Preparing Human Gene Transfer Products | NYU Langone Health

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Institutional Biosafety Guidelines for Research Involving Human Gene Transfer Products Preparing Human Gene Transfer Products

Preparing Human Gene Transfer Products

NYU’s Institutional Biosafety Committee ensures that research involving human gene transfer products follows procedures modeled on the U.S. Occupational Safety and Health Administration’s guidelines on preparing hazardous drugs. These guidelines establish minimum standard operating procedures for the preparation of human gene transfer products requiring biosafety level 2 containment.

The committee may require more stringent procedures or permit less stringent procedures, depending on the risk assessments of each research registration.

Required Personnel

A registered pharmacist, trained in the preparation of human gene transfer products, will provide oversight and maintain required records. Individuals will receive appropriate training before they are allowed to prepare human gene transfer products.

Storage of Human Gene Transfer Products

Products will be stored in locked cabinets with biohazard signs prominently displayed on them.

Work Areas

Access to the preparation area will be restricted when human gene transfer products are being prepared. Signs restricting the access of unauthorized personnel will be displayed prominently on all entrances to the work area. The preparation area will have an eyewash and a sink for hand washing. Eating, drinking, smoking, chewing gum, applying cosmetics, and storing food in the preparation area will be prohibited. Procedures for spills and personnel exposures will be posted in the work area.

Biological Safety Cabinets

Human gene transfer products will be prepared in a Class II biological safety cabinet, which has been certified and maintained in accordance with National Sanitation Foundation Standard No. 49. Arrangements for certification and maintenance will be made through NYU’s Environmental Health and Safety office. The biological safety cabinet will be located in an area with minimal air turbulence, in order to minimize leakage to the environment.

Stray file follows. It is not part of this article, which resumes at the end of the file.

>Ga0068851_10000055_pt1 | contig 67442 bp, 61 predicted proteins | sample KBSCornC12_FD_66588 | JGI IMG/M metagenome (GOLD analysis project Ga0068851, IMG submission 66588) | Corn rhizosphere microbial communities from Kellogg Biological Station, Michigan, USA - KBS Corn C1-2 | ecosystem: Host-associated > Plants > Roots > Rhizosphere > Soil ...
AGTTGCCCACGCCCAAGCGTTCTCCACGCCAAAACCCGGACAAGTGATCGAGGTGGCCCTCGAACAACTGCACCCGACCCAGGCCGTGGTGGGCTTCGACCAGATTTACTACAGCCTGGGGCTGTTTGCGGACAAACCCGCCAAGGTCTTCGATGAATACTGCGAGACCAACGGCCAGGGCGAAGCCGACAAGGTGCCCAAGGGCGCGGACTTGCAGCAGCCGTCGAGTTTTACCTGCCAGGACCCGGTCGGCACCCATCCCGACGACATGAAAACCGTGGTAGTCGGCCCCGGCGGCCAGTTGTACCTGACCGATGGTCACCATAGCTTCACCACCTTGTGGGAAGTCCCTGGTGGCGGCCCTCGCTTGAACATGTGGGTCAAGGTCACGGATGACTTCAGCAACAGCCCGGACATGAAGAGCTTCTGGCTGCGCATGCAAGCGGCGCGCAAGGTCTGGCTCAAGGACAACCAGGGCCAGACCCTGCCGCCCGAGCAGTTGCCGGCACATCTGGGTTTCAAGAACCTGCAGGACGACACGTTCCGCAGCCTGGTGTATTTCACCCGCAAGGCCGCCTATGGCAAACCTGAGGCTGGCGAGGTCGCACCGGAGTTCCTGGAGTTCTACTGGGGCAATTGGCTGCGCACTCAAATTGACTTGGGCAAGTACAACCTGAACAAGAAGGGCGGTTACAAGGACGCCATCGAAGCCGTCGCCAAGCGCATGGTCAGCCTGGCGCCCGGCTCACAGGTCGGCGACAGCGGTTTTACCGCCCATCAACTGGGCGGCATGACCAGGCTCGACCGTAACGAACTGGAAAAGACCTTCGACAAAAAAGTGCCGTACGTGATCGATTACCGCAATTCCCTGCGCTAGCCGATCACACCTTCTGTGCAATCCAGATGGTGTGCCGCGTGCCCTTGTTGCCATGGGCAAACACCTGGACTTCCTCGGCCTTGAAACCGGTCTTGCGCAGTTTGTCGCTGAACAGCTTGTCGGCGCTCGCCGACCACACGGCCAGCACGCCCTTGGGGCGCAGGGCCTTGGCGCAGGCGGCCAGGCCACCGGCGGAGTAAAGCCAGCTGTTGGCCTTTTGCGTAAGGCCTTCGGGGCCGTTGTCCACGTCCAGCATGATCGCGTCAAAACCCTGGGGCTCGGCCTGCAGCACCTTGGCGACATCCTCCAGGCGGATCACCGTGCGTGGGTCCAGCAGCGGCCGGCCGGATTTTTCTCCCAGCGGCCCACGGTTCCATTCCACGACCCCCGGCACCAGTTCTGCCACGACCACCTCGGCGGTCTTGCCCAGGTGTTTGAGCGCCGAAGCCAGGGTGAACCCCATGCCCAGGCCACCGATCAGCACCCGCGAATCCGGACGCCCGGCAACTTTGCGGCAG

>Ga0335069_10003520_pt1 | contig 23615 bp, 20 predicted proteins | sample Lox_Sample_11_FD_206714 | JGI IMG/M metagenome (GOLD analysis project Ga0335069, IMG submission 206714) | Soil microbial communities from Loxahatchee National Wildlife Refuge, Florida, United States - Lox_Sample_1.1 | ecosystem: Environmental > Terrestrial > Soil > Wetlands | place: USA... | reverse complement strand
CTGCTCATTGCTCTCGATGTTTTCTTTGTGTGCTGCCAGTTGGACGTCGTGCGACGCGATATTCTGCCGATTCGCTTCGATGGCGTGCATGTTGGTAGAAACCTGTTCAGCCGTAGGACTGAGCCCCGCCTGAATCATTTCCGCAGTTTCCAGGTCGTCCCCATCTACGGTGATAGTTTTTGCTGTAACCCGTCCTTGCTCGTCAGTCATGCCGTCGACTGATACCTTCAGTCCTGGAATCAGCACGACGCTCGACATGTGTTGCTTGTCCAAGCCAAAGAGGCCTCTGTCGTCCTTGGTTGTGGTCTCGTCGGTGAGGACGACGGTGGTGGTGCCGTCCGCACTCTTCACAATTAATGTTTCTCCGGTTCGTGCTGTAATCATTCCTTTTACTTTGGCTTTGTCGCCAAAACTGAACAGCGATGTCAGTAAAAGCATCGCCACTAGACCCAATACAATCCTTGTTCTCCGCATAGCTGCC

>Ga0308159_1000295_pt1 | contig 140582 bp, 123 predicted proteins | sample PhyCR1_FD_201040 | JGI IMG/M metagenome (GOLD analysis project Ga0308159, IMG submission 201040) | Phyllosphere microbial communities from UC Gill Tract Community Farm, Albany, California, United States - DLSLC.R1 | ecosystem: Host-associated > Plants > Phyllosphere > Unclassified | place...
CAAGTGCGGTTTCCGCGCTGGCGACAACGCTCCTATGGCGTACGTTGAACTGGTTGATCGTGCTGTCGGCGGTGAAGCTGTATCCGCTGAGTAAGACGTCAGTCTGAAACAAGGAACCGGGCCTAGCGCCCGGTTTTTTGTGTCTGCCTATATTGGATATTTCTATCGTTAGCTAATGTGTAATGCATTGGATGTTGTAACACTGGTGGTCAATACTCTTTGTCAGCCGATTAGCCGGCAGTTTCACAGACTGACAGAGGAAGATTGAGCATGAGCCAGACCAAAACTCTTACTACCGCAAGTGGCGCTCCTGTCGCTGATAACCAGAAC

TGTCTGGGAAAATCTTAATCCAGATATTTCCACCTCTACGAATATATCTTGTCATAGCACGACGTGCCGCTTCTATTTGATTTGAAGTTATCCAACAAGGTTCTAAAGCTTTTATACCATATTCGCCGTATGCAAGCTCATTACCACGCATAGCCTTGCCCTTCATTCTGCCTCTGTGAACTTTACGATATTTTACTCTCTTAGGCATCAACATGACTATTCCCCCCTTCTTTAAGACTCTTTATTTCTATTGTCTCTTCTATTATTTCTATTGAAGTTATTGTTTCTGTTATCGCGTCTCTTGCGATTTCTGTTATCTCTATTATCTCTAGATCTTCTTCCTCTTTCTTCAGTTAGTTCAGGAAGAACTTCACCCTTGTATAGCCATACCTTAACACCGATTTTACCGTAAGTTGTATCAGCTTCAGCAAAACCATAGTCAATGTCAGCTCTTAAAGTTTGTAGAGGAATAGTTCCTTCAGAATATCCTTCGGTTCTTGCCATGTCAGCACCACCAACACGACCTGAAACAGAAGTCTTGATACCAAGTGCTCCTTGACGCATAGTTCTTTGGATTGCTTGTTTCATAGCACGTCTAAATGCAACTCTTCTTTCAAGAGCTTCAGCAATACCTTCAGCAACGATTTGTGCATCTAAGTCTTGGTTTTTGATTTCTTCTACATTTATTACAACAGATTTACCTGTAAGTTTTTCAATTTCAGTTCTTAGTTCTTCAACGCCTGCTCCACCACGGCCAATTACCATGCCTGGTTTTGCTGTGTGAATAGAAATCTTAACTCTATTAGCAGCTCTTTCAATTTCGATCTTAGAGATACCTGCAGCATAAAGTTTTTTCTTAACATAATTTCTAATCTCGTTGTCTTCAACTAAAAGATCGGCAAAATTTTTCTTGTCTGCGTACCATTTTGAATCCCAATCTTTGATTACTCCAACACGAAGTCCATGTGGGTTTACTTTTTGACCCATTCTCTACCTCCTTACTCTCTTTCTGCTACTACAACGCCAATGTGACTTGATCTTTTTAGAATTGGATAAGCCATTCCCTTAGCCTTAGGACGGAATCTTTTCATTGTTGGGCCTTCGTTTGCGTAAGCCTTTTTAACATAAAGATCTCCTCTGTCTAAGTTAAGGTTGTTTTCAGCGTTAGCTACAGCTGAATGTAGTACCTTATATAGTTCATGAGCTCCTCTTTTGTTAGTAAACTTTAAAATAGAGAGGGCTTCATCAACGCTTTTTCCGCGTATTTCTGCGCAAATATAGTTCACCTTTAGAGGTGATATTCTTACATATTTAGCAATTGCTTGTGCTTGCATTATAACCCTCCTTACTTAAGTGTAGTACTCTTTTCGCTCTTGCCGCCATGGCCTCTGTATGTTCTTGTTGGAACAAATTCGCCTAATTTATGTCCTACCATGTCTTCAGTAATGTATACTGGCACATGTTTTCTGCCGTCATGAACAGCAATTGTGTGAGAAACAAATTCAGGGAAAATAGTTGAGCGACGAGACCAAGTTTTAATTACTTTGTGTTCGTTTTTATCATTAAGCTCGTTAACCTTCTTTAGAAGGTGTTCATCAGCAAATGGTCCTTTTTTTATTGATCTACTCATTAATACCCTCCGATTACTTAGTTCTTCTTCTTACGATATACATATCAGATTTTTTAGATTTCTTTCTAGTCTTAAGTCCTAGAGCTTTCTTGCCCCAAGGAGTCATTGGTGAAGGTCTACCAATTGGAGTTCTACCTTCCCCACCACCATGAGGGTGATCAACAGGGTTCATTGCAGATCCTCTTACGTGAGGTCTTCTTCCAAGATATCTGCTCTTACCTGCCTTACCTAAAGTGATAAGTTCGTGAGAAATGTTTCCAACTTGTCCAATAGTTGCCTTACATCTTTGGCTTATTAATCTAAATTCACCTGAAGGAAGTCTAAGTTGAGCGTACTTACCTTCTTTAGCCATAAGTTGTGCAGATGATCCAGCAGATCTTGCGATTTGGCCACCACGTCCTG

Live viral vectors will not be prepared in the same biological safety cabinet as chemotherapy or other drugs. When feasible, the biological safety cabinet will not be used for other purposes during the course of a human gene transfer study. It will be dedicated exclusively to the study.

The interior of the biological safety cabinet will be thoroughly decontaminated before preparation of a human gene transfer product and after such use. The exhaust fan or blower will be left on during cleaning. The interior surface will be wiped with a 10 percent solution of chlorine bleach, followed by 70 percent alcohol. Spray bottles will not be used, due to the risk of spraying the high efficiency particulate arrestance, or HEPA, filter. Staff will refrain from cleaning the space below the work deck unless it is necessary. If cleaning below the work deck is deemed necessary, staff will follow the instructions detailed in cleanup of small spills and spills in biological safety cabinets.

Personal Protective Equipment

Gloves

Personnel will wear latex or nitrile gloves that are long enough to cover the gown cuff when preparing human gene transfer products. Personnel will wear double gloves if this does not interfere with their technique. Gloves will be changed hourly or will be changed immediately if they are torn, punctured, or contaminated due to a spill. Hands will be washed with soap and water before gloves are put on and after they are removed. Personnel will avoid touching gloved hands to their faces.

Gowns

A protective disposable gown made of lint-free, low-permeability fabric with a closed front, long sleeves, and elastic or knit closed cuffs will be worn when gene transfer products are being prepared. The cuffs will be tucked under the gloves. If double gloves are worn, the outer glove will be over the gown cuff and the inner glove will be under the gown cuff. When the gown is removed, the inner glove will be removed last. Gowns and gloves will not be worn outside the preparation area.